3. Build trust
With a lot of mental health issues, trust is key. It’s not something teens like to talk about. There’s a lot of shame and fear involved. They’re afraid of rejection, unbelief. They’re scared of what’s happening to them, scared that they’ll never get better. They’re ashamed for being weak, for being different. They want to keep it a secret, because sometimes it’s the only thing that makes sense to them, or that they have control over.
If you want your youth ministry or youth group to be a safe place where teens can share their struggles with mental health issues, building trust is of crucial importance. They have to be able to trust you, and they have to be able to trust the group. There’s a few ways to accomplish that:
- Create good small group rules about confidentiality and make this an essential part of your culture;
- Be very strict in not breaking confidentiality yourself, unless you have to;
- Make mental health issues something you discuss regularly, like sex or drugs and alcohol. Inform your young people about it, and make it something you can talk about;
- Make sure your leaders are trained in mental health issues and are able to recognize signals when something is wrong;
- There should be absolutely no bullying of any kind in your youth group. You’ll need to enforce this very strictly to protect the weak.
In my former youth group, there was a girl who developed a severe and ultimately life-threatening eating disorder. Because I had a relationship of trust with her, she was finally able to admit she had a problem, and together we sought out the best treatment course for her. Had I not had that trust relationship with her, I doubt she would have opened up to anyone.
No matter how much you know about mental health issues, even from your own experience perhaps, you’re not a professional. Signpost whenever you’ve identified a real mental health problem and don’t go dabbling in any kind of treatment yourself. Be there as a moral and pastoral support, but leave the treatment to the professionals.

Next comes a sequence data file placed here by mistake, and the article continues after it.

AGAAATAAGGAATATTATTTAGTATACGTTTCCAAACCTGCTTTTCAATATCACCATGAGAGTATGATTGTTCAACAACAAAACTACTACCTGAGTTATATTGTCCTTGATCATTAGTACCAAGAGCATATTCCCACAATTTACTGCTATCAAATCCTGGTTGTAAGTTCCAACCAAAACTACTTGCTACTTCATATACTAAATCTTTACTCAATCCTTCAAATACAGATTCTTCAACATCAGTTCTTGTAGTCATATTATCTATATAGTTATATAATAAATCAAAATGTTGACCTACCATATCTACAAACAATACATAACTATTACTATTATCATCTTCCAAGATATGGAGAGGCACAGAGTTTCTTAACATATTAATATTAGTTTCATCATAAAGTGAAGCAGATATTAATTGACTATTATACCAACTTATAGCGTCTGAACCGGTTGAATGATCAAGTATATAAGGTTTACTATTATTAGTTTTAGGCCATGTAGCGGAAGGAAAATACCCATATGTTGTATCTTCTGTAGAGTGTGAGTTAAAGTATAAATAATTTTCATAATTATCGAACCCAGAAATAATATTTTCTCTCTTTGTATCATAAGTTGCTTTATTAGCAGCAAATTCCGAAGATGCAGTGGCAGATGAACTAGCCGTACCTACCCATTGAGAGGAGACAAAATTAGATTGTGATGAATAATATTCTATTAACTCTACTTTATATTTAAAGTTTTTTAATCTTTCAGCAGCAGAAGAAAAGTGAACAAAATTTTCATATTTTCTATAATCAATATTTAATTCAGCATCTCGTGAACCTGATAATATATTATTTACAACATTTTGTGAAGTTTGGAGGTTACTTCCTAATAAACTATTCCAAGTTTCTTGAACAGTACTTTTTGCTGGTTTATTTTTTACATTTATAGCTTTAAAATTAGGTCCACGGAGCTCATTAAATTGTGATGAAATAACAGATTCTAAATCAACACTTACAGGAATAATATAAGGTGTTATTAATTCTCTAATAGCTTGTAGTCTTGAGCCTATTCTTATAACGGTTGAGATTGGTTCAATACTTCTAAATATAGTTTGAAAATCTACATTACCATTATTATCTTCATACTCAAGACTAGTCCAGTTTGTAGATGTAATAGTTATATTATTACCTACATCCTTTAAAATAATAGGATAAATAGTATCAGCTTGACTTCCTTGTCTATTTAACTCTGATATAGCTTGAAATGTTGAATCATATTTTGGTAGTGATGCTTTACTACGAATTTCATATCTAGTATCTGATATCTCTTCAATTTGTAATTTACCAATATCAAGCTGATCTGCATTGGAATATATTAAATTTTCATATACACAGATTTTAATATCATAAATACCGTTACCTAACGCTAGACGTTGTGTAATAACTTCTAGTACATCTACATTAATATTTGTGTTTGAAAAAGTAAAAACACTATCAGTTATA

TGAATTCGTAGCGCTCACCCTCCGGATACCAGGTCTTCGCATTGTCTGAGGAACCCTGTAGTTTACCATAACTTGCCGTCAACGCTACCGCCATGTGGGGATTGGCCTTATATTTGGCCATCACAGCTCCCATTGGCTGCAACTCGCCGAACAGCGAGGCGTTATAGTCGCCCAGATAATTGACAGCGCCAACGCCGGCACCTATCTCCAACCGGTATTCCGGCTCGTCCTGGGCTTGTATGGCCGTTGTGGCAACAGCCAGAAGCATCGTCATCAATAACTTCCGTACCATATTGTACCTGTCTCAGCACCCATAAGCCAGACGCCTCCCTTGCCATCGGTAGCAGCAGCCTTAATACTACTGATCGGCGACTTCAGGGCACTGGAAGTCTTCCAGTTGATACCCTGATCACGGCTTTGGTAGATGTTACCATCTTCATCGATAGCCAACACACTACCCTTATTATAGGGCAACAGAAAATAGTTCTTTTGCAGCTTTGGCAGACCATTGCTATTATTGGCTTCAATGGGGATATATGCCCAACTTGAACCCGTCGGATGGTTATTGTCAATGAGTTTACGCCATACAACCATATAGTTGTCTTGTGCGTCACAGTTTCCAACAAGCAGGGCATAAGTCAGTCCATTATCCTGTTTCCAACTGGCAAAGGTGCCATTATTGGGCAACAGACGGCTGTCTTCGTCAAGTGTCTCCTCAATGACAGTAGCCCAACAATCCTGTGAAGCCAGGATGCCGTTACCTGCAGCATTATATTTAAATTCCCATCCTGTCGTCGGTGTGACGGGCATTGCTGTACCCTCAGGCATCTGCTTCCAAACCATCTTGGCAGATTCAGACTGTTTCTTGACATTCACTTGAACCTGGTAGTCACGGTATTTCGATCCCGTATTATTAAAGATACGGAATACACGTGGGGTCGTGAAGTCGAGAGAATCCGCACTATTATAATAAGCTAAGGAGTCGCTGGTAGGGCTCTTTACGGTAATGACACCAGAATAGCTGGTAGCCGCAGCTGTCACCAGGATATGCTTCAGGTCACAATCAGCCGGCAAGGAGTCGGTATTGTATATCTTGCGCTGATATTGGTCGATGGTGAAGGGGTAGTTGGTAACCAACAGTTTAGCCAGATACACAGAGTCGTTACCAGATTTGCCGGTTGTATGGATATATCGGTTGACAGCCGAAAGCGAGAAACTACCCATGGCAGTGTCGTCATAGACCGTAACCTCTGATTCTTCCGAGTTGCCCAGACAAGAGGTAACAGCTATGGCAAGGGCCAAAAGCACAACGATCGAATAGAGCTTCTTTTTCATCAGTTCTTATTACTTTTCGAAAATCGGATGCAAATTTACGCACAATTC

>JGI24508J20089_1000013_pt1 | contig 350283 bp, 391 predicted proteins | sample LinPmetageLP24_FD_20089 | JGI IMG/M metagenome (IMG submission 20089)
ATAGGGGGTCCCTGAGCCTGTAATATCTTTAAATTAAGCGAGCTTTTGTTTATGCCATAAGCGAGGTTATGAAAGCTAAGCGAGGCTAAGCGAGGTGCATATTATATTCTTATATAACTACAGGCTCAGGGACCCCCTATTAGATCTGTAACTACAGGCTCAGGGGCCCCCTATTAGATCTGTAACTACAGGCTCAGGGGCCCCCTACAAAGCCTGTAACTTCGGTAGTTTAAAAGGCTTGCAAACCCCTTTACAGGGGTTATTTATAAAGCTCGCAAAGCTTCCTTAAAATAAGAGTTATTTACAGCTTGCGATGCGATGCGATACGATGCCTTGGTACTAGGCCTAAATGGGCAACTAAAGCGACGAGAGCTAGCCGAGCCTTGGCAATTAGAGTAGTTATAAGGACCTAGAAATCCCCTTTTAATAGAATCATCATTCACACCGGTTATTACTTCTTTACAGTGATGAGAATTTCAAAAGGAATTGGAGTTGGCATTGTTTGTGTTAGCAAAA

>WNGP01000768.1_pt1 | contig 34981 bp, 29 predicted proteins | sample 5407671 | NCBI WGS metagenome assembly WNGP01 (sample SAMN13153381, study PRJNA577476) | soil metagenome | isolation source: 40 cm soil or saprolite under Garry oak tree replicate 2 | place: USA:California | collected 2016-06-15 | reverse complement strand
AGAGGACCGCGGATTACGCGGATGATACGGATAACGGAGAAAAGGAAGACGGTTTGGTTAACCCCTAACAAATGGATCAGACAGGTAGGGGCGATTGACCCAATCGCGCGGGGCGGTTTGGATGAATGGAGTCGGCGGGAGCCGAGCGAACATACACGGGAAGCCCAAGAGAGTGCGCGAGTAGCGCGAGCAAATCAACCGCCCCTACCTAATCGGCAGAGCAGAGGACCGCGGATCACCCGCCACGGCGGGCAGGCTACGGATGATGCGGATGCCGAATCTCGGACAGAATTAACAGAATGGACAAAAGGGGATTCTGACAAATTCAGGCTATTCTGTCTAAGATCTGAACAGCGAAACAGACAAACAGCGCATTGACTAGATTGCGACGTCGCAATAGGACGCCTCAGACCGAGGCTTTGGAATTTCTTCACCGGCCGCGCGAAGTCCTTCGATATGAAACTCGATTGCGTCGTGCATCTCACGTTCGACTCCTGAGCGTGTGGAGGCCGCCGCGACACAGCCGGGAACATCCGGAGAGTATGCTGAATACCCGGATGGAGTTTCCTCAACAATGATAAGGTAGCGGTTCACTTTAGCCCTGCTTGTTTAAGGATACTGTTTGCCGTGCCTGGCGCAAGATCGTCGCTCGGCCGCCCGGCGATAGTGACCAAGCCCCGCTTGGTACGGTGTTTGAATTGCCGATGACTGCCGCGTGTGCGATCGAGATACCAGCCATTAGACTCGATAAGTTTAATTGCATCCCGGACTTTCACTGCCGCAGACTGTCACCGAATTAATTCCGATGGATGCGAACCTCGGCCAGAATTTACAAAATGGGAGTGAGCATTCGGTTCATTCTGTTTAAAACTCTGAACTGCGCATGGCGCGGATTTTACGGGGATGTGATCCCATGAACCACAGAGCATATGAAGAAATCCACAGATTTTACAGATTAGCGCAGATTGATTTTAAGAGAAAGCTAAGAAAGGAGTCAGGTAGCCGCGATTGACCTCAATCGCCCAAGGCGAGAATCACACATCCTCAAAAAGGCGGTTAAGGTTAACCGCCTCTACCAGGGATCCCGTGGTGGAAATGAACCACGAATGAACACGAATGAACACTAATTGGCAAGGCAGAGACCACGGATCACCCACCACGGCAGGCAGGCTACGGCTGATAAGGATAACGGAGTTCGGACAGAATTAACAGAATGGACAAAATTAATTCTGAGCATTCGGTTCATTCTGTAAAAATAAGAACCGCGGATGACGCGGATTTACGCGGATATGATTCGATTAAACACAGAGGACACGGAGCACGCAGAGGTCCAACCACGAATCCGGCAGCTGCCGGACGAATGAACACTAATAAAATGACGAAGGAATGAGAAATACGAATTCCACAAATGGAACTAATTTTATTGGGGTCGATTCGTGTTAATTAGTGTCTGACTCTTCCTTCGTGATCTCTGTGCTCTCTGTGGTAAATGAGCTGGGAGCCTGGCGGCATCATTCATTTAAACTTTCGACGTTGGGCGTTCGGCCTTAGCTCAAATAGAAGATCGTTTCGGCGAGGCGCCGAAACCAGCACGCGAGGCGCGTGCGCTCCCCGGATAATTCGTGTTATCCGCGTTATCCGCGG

5. Pray and be patient
Even though I have left my former church almost two years ago, there are still some young people on my prayer list. Every single one of them is because of a mental health issue. I’ve seen God work wonders, but I won’t stop praying for them until I know for sure they’re okay.
Mental health issues often take time to heal. They can’t be simply cured with a treatment and a prayer, like a Band Aid on a wound. It takes time and patience. Often there will be back slips and old issues resurfacing and recurring. Sometimes, complete healing will not take place this side of heaven. And sometimes you’ll lose the battle…
In January this year, one of my former students committed suicide after battling depression for years. It was a devastating blow for his family, but also for his friends, for the church, and for us as youth leaders. I took it very personally, and it hurt me deeply that in the end, he could not be ‘saved’…though I am absolutely certain he is now in heaven (he was a deeply committed disciple of Jesus), and that is the only comfort I have. But it has made me even more determined to help young people in dealing with mental health issues they’re facing.